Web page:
• Group 1 consists of signals based on detail wavelet coefficients, as follows: cD1 (32–64 Hz), cD2 (16–32 Hz), cD3 (8–16 Hz), and cD4 (4–8 Hz);
  • Group 2 consists of the original signal and signals based on approximation wavelet coefficients, as follows: O (0–64 Hz), cA1 (0–32 Hz), cA2 (0–16 Hz), cA3 (0–8 Hz), and cA4 (0–4 Hz).
The most informative frequency range for the first group (Figure 6a) is cD4 (4–8 Hz), for which the average value of ARKF (ARKF_mean) is equal to 67.1%, while for the rest of the frequency ranges, ARKF_mean ~63%. Among the signals in the second group (Figure 6b), the most informative is cA3 (0–8 Hz), with an average value of ARKF_mean = 71.4%, while signals with the presence of higher-frequency components show lower values of ARKF_mean: 63.2% for O (0–64 Hz), 62.9% for cA1 (0–32 Hz), and 65.8% for cA2 (0–16 Hz). The lower accuracy of ARKF_mean = 68.2% for cA4 (0–4 Hz) may indicate that the 4–8 Hz range is needed to improve signal classification accuracy. The highest classification accuracy by one feature was obtained for the T8 channel and the cA3 signal: ARKF = 79.5%.
To determine the most informative combinations of channels and frequency ranges, Table 2 was compile. It contains 15 combinations of channel and signal type with the highest ARKF value from those presented in Figure 6a,b. It can be noted that for most of the channels presented in the table (T8, O2, FC6, F3, AF4), only the low-frequency components of the original signal are the most informative, namely cA3 (0–8 Hz), cA4 (0–4 Hz), and cD4 (4–8 Hz), while for channels F8 and O1, signals with high-frequency components are also informative: O (0–64 Hz) and cD1 (32–64 Hz). It is also worth noting that most of the channels that give the best results were located in the right hemisphere of the head.
According to our knowledge, there are no earlier studies that examine the impact of specific regions or specific hemispheres on PD diagnosis using rest-state EEG signals. As a result of the proposed entropy-based PD diagnosis methodology, right hemisphere channels showed a significant difference compared to left hemisphere channels in terms of the following criteria: (a) limited number of PD subject data, clinical history of the patients, and progression of PD in the subjects; (b) limited number of channels (14 channels); and (c) proposed methodology of entropy features and machine learning-based diagnosis. No specific region in the brain has been studied in the literature on diagnosing PD due to the lack of valid scientific evidence. By conducting the experiment on another PD dataset with a larger number of subjects with a higher number of EEG channels, we could justify or test our proposed conclusion in the future.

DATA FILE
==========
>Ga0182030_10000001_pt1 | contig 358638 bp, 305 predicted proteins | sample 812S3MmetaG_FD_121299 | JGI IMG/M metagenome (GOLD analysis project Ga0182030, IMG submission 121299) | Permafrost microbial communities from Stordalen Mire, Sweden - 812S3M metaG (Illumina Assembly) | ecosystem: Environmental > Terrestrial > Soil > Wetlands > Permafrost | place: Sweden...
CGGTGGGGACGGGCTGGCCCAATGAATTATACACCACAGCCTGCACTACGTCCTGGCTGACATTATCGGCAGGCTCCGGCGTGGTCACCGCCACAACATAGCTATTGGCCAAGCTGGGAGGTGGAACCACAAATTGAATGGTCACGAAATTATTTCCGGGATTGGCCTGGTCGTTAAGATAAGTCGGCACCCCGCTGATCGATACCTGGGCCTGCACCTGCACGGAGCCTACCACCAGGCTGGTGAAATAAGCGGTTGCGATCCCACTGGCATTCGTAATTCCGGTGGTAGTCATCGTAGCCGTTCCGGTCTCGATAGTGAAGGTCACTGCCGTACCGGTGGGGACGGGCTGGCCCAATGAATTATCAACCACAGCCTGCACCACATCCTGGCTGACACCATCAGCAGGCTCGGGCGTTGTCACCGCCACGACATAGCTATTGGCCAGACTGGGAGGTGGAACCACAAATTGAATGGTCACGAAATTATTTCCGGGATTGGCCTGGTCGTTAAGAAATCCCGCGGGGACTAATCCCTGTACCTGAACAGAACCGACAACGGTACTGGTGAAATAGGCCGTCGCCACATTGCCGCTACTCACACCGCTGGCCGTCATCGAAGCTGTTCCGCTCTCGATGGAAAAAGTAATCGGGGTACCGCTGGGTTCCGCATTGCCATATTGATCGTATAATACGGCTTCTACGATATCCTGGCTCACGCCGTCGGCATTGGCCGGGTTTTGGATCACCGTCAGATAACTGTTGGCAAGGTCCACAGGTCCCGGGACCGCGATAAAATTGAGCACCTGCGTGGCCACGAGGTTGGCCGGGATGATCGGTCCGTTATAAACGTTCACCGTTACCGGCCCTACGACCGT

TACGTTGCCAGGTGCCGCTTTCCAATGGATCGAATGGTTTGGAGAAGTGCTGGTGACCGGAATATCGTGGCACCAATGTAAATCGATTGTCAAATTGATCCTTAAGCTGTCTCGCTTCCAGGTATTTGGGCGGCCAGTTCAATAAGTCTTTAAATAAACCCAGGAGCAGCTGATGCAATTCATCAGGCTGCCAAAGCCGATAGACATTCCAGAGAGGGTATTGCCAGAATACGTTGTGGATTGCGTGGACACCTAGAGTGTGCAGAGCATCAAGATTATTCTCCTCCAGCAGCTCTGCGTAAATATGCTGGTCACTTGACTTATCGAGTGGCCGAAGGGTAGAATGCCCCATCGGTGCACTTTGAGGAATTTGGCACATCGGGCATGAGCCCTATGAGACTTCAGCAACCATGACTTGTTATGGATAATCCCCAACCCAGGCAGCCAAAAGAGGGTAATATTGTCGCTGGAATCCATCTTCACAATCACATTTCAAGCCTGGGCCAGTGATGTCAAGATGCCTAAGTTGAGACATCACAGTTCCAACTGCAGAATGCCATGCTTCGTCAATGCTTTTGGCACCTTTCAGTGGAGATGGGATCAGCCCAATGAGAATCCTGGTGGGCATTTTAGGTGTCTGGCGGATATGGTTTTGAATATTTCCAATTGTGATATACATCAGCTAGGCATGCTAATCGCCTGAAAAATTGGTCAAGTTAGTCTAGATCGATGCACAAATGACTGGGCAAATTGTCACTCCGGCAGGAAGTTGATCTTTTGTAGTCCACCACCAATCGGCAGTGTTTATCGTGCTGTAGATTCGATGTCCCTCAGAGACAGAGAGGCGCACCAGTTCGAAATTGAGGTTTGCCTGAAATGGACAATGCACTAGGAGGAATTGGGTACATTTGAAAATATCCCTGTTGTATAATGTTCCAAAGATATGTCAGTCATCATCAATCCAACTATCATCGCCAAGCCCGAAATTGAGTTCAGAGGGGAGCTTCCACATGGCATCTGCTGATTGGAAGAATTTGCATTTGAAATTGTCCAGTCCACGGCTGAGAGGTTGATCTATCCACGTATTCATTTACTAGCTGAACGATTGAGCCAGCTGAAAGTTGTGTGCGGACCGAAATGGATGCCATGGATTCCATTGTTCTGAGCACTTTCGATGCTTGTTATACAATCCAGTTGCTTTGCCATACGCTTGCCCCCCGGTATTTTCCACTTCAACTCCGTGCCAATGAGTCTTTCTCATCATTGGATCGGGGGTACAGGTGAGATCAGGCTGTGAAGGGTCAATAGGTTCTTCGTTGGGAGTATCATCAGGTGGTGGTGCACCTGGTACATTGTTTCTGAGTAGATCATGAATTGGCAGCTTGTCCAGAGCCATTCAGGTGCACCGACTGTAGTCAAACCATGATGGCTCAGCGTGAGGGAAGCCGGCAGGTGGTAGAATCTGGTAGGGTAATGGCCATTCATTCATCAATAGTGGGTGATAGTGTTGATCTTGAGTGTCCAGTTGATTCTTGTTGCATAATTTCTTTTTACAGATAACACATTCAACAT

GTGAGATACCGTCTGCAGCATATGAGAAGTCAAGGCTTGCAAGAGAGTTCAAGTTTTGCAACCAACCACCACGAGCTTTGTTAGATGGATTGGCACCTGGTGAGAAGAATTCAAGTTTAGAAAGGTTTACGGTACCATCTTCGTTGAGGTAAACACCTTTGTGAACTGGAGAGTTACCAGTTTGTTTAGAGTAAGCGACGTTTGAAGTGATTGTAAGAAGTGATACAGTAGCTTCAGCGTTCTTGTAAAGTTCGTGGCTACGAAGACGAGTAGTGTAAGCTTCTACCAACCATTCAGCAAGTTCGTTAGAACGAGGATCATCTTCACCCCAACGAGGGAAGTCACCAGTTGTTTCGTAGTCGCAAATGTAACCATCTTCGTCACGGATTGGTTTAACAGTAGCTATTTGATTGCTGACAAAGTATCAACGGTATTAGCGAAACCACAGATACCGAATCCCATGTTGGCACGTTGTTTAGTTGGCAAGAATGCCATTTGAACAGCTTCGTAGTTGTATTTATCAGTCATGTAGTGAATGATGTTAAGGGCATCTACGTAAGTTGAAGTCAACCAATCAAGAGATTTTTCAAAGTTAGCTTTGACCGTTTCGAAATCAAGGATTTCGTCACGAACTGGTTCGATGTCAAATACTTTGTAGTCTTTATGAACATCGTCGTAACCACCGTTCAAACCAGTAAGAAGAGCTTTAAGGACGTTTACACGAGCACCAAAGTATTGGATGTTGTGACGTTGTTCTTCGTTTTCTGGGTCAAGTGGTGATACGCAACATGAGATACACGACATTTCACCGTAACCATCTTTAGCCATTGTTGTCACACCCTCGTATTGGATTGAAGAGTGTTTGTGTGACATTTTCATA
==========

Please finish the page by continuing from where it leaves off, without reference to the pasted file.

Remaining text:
4. Model Optimization

Section 3.4 showed that different types of signals perform best on different channels. A high classification accuracy can be achieved with a minimum number of features, which appears to be an interesting goal. We examined how the accuracy of ARKF changes with the number of features computed using FuzzyEn (Section 3.4). In order to do this, we used an iterative approach in which only the first feature gave the maximum value of ARKF. Next, the ARKF value was calculated for the combination of two features. The evaluation procedure was repeated with one more of the remaining features added. Figure 7 illustrates the dependence of ARKF on feature numbers.
With 11 features, classification accuracy ARKF is 99.9%, which is the same as that achieved using all 126 features. By minimizing the number of features, it is possible to reduce the computational costs of classification and use lower-performance devices for analysis, such as peripheral IoT devices or embedded analytical modules in EEG signal measurement devices.
The length of the EEG segment (LEEG) can also be reduced to reduce the amount of data to be processed. In Section 3, we used segments with 1000 counts (~7.8 s). However, it is possible to shorten this length in order to speed up calculations. We achieved this by reducing the most resource-intensive part of the analysis—the calculation of FuzzyEn. Another part of the time is spent filtering the signal using wavelet methods. According to Figure 8, ARKF accuracy depends on the number of LEEG readings when using all 126 features (see Section 3.1) or the 11 most informative ones (this section).